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Accounting Cuts Can Hurt

Over the past two years, most dealers have had to tackle a myriad of unprecedented challenges. In September 2008, following the Lehman Brothers collapse, sales completely seized up, and they stayed that way through early 2009 (due to fear of the economy and a lack of lending from banks that were in financial peril). This sales meltdown led to stockpiles of inventories, followed closely by the Chrysler

Over the past two years, most dealers have had to tackle a myriad of unprecedented challenges.

In September 2008, following the Lehman Brothers collapse, sales completely seized up, and they stayed that way through early 2009 (due to fear of the economy and a lack of lending from banks that were in financial peril).

This sales meltdown led to stockpiles of inventories, followed closely by the Chrysler and General Motors dealership terminations (not to mention stores that simply closed during this same period).

After these historic events, dealers had to confront both the success and the inefficiencies of Cash for Clunkers. Closing out 2009 and through the beginning of 2010 we began to see a stabilization of the economy and marginal increases in sales volume — until this summer.

That's when new concerns about the economy resurfaced and sales once again began to stagger. Fortunately, this time manufacturers, dealers and banks are on more solid footing and are better prepared to handle the slowdown.

For the past few months, many dealers have settled into what they are considering to be the “new normal.” This is generally characterized by a vehicle retail sales environment of approximately 11 million units annually, not the 15 million, 16 million and even 17 million unit years we had grown accustomed to not long ago.

This “new normal” has forced most dealers into reevaluating every component of their operations in an effort to maximize efficiency and profitability. While most operators are experiencing steep declines in unit sales, many are experiencing increased profitability. That is due to:

  • Consolidation and elimination of dealer points.
  • Increased inventory management.
  • Higher transactional gross profits.
  • Lower flooring rates.
  • Leaner workforces.
  • Tighter expense management.

The combination of these factors has allowed dealers to sustain viable operations despite the fact that total annual sales in the U.S. are at their lowest level in 20 years.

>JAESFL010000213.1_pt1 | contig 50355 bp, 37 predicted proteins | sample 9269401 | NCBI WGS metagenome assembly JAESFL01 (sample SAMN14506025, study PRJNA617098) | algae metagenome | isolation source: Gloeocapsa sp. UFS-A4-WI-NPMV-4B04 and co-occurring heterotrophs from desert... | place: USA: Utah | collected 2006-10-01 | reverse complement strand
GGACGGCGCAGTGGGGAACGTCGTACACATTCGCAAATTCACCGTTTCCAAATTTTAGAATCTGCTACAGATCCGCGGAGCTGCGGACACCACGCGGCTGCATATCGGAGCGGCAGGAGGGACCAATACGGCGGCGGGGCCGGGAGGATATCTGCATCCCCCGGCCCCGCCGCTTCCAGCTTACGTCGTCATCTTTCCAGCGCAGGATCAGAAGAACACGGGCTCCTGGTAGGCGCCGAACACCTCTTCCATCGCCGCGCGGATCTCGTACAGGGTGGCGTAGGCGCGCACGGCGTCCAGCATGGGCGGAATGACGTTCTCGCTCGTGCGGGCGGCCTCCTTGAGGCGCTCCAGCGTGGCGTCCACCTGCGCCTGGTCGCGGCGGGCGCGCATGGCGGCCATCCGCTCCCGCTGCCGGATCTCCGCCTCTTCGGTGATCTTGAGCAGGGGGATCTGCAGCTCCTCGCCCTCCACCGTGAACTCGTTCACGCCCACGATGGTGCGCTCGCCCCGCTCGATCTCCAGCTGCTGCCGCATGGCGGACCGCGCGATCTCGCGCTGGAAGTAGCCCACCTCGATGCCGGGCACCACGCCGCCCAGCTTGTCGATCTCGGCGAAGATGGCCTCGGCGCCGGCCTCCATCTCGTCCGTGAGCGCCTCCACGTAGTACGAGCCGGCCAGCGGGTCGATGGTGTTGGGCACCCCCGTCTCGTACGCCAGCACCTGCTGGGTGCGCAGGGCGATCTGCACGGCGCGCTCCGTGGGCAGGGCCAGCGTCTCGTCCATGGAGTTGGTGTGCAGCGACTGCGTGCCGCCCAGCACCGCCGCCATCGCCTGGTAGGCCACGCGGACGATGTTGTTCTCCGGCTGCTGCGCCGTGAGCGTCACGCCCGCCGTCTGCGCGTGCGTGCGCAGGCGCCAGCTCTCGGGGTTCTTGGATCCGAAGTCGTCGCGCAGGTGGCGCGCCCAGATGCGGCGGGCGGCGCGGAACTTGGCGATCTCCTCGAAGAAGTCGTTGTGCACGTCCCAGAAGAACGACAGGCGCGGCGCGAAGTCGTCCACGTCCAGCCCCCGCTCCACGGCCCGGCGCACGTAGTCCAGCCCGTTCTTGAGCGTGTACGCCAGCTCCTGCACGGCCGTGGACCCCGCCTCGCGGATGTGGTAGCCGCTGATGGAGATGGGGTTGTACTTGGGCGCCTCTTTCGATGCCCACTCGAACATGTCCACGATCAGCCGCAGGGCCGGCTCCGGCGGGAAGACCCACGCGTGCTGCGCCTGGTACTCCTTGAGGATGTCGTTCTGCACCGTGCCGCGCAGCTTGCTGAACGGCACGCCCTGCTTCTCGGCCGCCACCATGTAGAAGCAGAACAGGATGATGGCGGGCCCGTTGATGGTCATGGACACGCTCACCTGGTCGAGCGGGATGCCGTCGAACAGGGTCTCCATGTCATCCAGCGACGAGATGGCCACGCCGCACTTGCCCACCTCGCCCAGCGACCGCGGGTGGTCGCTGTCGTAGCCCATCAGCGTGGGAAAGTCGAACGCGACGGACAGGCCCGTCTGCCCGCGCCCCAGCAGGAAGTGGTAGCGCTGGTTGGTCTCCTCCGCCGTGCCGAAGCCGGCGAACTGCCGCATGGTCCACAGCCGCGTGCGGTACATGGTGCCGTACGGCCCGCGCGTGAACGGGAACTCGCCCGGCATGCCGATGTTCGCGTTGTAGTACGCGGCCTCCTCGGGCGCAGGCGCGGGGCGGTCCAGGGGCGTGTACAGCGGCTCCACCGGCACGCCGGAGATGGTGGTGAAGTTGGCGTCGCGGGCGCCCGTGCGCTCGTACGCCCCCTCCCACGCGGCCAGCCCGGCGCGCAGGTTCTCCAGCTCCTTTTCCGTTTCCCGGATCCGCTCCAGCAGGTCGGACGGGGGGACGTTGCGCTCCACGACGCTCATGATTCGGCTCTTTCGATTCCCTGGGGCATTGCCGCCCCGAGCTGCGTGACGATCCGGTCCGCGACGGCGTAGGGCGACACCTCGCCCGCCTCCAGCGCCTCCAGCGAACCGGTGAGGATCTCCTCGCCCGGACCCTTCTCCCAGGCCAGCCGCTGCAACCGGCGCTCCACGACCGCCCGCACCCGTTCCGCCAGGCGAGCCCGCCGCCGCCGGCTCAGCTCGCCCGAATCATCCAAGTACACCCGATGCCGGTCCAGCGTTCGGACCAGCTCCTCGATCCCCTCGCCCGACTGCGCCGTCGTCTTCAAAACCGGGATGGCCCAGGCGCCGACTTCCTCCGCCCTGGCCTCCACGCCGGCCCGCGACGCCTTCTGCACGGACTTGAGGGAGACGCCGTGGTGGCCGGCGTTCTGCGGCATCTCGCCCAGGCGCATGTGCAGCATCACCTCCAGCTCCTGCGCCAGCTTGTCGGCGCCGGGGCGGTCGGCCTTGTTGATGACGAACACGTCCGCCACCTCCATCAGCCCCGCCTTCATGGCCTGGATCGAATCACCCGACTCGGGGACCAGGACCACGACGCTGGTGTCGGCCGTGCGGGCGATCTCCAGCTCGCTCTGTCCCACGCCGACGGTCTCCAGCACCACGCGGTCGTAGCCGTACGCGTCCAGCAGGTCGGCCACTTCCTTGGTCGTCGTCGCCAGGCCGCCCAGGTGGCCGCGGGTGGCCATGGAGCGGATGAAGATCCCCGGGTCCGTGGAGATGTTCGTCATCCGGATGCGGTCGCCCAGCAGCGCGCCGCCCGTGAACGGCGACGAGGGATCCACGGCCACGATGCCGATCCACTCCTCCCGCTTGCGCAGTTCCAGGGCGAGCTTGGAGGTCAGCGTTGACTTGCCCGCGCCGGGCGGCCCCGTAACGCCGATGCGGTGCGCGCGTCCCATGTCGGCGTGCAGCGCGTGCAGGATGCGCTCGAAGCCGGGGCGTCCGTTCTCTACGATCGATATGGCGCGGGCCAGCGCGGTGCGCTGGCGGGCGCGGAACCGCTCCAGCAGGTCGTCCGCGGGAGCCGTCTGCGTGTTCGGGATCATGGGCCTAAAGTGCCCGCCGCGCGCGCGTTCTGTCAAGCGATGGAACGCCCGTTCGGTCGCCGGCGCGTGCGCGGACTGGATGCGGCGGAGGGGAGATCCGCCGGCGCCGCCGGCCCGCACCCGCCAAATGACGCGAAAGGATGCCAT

While at the beginning of the year many dealer were hopeful that sales would rebound at a pace similar to the declined experienced at the end of 2008 (a V shaped recovery), the overwhelming consensus now is the recovery will be a slow climb out where we don't anticipate annual sales to exceed 14 million units for another three to five years.

So for most dealers, the focus in the coming months and possibly years is to continue to operate as efficiently and profitably as possible.

However, in the coming year, one of the greatest risks to dealers will likely come not from external elements (economy, government, manufactures, consumers, banks), but rather from forces within the dealership, specifically employees.

With unemployment rates at nearly 10% nationwide, a quarter of all home owners owing more than their house is actually worth, and an economy that continues to sputter, the financial pressure on many households is more than many individuals can handle.

Unfortunately for individuals facing financial difficulty, the weight of these pressures can often force them to act in manners that are irrational, even criminal. While employee theft has always been an ugly part of our business, it always seems to get uglier during tough economic times. The most confounding aspect of most thefts carried out by employees is that these individuals often don't see what they are doing as wrong or as a crime; rather, they rationalize their acts.

Unlike thefts that occur at major corporations that seem to be less personal (due to of the large number of employees), thefts within dealerships are both an emotional and financial betrayal.